The coronavirus pandemic has, understandably, consumed the world’s bandwidth. But as grave as the threat is — with the virus having infected nearly 19 million people around the planet, killing 700,000 of them, with no end in sight as the fall flu season approaches — other crises have not magically disappeared. In fact, many have been compounded by the coronavirus.
That goes for Kashmir, the disputed territory in the Himalayas that both India and Pakistan claim as their own. It was exactly one year ago that India revoked the territory’s longstanding special status, which gave the Indian-administrated portion of Jammu and Kashmir (a smaller slice is controlled by Pakistan) a level of autonomy from New Delhi that it had enjoyed since the 1940s.
Many speculated that Indian Prime Minister Narendra Modi stripped Kashmir of its autonomy to divert attention away from economic troubles at home and to appease his Hindu nationalist base, which has long pushed to take away the special privileges accorded to Kashmir following the 1947 partition that established India and Pakistan.
Modi argued that revoking Article 370 would pave the way for greater economic investment in the impoverished, restive region. Critics say the true aim is to allow Hindus to buy land in Kashmir in a bid to dilute its Muslim-majority population.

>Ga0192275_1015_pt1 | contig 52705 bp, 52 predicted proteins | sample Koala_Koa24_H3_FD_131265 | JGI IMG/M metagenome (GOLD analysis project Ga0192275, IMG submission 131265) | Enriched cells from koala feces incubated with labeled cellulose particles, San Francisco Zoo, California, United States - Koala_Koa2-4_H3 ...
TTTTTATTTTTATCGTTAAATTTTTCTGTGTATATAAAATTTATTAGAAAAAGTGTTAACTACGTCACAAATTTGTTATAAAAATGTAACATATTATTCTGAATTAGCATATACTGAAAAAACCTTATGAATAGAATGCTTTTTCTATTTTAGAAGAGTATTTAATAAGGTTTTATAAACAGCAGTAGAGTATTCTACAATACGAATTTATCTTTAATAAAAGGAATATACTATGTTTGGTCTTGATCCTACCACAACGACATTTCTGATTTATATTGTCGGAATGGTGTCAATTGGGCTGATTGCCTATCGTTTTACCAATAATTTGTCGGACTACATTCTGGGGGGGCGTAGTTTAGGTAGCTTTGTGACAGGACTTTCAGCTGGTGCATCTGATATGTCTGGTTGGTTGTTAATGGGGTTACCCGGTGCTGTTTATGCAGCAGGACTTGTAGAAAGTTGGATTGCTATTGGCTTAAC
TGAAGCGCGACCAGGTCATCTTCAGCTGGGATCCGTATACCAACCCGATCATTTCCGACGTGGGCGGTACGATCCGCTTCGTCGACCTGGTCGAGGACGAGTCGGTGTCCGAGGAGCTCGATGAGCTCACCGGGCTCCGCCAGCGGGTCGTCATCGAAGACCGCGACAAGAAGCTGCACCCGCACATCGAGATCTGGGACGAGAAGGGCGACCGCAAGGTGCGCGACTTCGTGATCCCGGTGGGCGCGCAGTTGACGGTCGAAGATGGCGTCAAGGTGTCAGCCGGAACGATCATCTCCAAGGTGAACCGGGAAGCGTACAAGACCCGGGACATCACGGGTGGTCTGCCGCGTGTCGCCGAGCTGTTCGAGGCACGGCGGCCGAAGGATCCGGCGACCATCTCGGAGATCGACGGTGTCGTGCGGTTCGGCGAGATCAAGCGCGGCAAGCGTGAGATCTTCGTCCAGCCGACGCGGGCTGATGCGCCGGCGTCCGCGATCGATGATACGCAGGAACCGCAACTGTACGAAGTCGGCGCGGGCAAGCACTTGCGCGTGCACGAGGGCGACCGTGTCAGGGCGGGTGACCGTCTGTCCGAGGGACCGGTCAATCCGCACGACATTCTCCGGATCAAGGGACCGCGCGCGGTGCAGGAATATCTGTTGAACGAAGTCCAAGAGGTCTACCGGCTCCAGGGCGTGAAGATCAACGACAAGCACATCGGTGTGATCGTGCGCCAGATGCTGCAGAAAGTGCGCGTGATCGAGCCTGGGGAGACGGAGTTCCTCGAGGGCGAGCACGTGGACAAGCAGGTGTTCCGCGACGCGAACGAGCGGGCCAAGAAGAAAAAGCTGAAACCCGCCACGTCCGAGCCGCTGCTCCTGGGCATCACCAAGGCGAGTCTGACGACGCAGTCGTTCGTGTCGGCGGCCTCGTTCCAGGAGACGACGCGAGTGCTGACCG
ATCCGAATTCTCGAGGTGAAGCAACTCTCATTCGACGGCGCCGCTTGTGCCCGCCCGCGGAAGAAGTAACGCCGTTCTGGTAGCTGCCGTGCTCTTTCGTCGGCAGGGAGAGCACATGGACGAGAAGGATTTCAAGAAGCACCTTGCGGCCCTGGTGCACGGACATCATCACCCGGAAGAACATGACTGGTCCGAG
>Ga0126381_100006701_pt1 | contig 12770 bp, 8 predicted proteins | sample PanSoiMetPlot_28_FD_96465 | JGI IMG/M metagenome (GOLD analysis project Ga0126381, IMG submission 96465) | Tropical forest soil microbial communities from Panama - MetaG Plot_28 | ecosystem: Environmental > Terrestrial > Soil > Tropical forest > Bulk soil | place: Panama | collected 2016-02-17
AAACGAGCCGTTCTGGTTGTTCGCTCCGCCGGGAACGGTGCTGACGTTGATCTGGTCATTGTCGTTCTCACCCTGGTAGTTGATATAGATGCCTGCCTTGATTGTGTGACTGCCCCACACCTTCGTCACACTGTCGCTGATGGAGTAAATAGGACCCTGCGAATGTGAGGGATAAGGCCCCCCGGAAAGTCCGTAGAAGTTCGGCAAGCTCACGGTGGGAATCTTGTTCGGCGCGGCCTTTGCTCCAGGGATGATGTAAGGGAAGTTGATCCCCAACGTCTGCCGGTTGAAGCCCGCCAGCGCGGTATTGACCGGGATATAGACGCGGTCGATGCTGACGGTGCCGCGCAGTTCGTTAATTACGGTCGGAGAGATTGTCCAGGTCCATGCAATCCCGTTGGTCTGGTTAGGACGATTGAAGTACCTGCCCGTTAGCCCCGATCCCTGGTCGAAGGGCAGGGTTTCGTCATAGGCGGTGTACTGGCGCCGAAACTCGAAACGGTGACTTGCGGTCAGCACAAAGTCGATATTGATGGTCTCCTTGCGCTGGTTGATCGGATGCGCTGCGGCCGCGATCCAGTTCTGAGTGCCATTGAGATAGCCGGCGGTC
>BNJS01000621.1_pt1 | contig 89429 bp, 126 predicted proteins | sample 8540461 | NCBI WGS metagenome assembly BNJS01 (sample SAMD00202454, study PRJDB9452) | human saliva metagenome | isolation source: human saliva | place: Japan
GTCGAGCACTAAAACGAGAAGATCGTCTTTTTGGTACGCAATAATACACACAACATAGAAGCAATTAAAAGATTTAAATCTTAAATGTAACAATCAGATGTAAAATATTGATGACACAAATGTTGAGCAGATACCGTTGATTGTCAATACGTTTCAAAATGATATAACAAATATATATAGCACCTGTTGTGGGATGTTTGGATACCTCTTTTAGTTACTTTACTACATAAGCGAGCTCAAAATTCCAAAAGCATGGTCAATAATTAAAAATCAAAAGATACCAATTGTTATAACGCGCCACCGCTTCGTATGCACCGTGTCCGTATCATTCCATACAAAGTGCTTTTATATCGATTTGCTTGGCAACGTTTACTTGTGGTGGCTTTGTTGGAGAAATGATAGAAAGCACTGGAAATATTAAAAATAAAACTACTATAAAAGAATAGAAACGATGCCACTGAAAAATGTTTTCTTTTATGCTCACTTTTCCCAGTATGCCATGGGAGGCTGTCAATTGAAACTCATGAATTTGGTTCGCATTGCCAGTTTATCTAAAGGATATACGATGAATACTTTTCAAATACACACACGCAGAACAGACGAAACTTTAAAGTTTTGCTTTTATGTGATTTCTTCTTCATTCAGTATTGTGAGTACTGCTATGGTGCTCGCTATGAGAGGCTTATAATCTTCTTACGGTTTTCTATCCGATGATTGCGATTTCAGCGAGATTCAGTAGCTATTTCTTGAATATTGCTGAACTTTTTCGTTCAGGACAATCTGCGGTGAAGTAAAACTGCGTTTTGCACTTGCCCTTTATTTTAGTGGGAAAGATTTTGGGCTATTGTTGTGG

The decision was coupled with a communications blackout, curfews and arrests, ostensibly to prevent violence following India’s declaration, although the crackdown ignited international condemnation.
One year later, however, Kashmir remains in the dark — and now it’s shut off from the world in the midst of a global pandemic.
Shortly after India’s controversial decision last year, we interviewed Pakistani Ambassador Asad Majeed Khan for the cover of our September 2019 issue. In that article, he expressed optimism that India’s unilateral actions in Kashmir would expose the international community to the “reality on the ground — “and the reality is that India is using excessive force in Kashmir, India is using a lot of repression in Kashmir.”
We caught up with Khan recently for our Global 360 webcast to get an update on the situation in Kashmir, which on Aug. 5 marked the one-year anniversary of the revocation of Article 370. But despite Khan’s initial hopes that the international community would forcefully come down on India, the “reality on the ground” remains much the same, if not worse.